This current negative feedback loop between employment and consumption is not sustainable. The central banks have provided endless liquidity to the markets, which have seen enormous share buybacks, enabling momentum chasers to buy every dip and CEOs to profit handsomely – cannibalizing their corporation’s balance sheets at taxpayer expense, just like American Airlines CEO Doug Parker did. Stocks have ignored gravity, aka economic reality. In the words of the day trading community, “Stocks can only go up, right?”

One great example of central bank manipulation is Apple. Its shares traded at a new record last week of $372.78, seeing the tech giant’s market capitalization rocket towards 2 trillion dollars. The buyers of Apple shares must be thinking the 50 million debt-saturated, unemployed Americans are desperate to purchase a new $1,700 iPhone or a $4,500 MacBook Pro.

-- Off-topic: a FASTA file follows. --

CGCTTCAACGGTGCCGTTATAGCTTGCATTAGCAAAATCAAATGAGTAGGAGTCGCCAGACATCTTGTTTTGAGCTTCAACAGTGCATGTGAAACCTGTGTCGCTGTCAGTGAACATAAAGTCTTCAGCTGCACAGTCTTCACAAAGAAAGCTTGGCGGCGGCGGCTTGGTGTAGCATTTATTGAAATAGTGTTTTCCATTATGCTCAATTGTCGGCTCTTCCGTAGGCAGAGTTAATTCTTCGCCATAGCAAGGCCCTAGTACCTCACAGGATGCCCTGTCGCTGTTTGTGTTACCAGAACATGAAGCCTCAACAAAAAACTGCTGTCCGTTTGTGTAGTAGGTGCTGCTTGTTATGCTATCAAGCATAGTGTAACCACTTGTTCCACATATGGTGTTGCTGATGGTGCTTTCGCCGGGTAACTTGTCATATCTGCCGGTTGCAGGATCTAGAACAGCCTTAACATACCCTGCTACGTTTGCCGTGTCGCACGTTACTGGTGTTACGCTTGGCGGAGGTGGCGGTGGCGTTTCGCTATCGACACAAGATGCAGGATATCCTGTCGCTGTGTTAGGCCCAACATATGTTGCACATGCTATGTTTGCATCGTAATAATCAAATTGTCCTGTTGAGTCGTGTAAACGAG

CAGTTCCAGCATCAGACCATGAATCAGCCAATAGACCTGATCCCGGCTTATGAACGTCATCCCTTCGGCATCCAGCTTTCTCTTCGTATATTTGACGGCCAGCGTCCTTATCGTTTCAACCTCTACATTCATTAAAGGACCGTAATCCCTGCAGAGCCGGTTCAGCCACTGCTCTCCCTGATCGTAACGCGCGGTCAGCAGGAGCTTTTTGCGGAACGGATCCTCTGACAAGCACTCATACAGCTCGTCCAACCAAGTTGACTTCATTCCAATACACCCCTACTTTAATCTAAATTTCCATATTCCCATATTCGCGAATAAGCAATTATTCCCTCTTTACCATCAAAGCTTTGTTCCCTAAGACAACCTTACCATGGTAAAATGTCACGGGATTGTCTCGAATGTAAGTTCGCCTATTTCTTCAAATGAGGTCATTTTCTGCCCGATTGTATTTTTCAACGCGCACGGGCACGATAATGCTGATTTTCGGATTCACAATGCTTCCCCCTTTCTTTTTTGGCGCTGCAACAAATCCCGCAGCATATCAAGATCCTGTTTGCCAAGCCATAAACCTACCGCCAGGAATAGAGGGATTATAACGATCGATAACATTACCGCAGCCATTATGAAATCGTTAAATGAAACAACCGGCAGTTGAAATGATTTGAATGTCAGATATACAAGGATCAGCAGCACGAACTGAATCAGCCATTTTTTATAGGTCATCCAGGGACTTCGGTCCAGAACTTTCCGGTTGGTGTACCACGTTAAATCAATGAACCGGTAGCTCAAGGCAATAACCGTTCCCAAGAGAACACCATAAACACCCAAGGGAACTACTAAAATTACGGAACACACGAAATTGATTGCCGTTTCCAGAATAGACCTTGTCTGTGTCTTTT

Nope. Central banks, specifically the Swiss National Bank and Federal Reserve, have purchased Apple’s shares and corporate bonds, inflating the ‘Apple bubble’ and funding massive stock buybacks. How does this help Main Street? It does not. It creates an illusion of profitability, widening the wealth gap and enriching the technology oligarchy.

During his career at Apple, CEO Tim Cook’s total compensation is over 1 billion dollars. It 2018, it was $136 million and in 2019 dropped to $125 million. It is a safe bet Cook’s total compensation for 2020 will set a new record high, above $150 million a year. 

An even more ridiculous example of irrational exuberance is the share price of Elon Musk’s Tesla. You know, the company that has three or four press releases a day and doesn’t keep to targets or make profits. Tesla’s shares also hit a record new high last week of $1,027.48, seeing its market capitalization surge to $190 billion.